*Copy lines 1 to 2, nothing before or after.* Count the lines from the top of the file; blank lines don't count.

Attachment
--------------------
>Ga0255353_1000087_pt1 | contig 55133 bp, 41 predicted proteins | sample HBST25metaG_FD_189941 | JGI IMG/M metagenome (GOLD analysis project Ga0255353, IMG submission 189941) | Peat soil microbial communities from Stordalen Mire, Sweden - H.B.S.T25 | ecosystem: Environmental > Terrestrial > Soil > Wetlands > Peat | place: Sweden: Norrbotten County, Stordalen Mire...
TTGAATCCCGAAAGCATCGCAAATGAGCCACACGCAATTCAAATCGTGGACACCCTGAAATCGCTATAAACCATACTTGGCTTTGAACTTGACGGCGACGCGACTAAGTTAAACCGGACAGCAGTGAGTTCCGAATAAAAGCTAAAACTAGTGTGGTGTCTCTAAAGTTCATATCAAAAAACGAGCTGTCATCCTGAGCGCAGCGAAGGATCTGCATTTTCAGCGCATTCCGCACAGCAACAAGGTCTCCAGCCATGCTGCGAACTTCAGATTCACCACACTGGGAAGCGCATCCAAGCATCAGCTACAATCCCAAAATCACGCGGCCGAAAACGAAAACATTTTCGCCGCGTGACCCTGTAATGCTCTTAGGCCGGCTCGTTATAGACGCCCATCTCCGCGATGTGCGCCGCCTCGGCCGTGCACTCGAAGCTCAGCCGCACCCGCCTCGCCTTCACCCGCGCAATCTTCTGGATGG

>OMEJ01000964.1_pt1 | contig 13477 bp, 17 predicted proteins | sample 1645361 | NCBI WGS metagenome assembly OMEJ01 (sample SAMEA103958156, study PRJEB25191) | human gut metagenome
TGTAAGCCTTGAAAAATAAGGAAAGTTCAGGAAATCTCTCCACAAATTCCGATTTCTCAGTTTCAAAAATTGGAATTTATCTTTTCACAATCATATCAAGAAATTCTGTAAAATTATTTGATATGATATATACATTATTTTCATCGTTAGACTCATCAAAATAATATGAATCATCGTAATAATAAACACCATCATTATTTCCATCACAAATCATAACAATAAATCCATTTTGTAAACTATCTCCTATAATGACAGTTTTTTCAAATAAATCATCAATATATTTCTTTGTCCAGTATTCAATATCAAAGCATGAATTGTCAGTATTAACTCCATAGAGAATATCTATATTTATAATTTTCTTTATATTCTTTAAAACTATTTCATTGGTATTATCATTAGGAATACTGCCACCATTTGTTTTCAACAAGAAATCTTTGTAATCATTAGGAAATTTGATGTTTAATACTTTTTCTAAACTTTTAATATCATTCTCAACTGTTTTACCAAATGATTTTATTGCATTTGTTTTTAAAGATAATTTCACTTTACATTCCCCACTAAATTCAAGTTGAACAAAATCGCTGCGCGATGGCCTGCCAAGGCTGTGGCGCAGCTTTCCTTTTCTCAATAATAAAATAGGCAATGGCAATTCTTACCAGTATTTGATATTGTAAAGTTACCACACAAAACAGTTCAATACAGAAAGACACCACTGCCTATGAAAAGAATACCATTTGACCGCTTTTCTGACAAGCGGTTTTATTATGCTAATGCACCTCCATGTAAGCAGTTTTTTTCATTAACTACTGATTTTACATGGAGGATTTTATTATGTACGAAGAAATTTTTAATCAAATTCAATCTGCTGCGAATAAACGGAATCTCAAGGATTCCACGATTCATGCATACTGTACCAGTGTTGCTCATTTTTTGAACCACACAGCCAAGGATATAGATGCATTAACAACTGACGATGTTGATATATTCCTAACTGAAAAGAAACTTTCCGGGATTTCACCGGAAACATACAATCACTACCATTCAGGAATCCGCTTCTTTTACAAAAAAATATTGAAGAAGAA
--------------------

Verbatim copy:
>Ga0255353_1000087_pt1 | contig 55133 bp, 41 predicted proteins | sample HBST25metaG_FD_189941 | JGI IMG/M metagenome (GOLD analysis project Ga0255353, IMG submission 189941) | Peat soil microbial communities from Stordalen Mire, Sweden - H.B.S.T25 | ecosystem: Environmental > Terrestrial > Soil > Wetlands > Peat | place: Sweden: Norrbotten County, Stordalen Mire...
TTGAATCCCGAAAGCATCGCAAATGAGCCACACGCAATTCAAATCGTGGACACCCTGAAATCGCTATAAACCATACTTGGCTTTGAACTTGACGGCGACGCGACTAAGTTAAACCGGACAGCAGTGAGTTCCGAATAAAAGCTAAAACTAGTGTGGTGTCTCTAAAGTTCATATCAAAAAACGAGCTGTCATCCTGAGCGCAGCGAAGGATCTGCATTTTCAGCGCATTCCGCACAGCAACAAGGTCTCCAGCCATGCTGCGAACTTCAGATTCACCACACTGGGAAGCGCATCCAAGCATCAGCTACAATCCCAAAATCACGCGGCCGAAAACGAAAACATTTTCGCCGCGTGACCCTGTAATGCTCTTAGGCCGGCTCGTTATAGACGCCCATCTCCGCGATGTGCGCCGCCTCGGCCGTGCACTCGAAGCTCAGCCGCACCCGCCTCGCCTTCACCCGCGCAATCTTCTGGATGG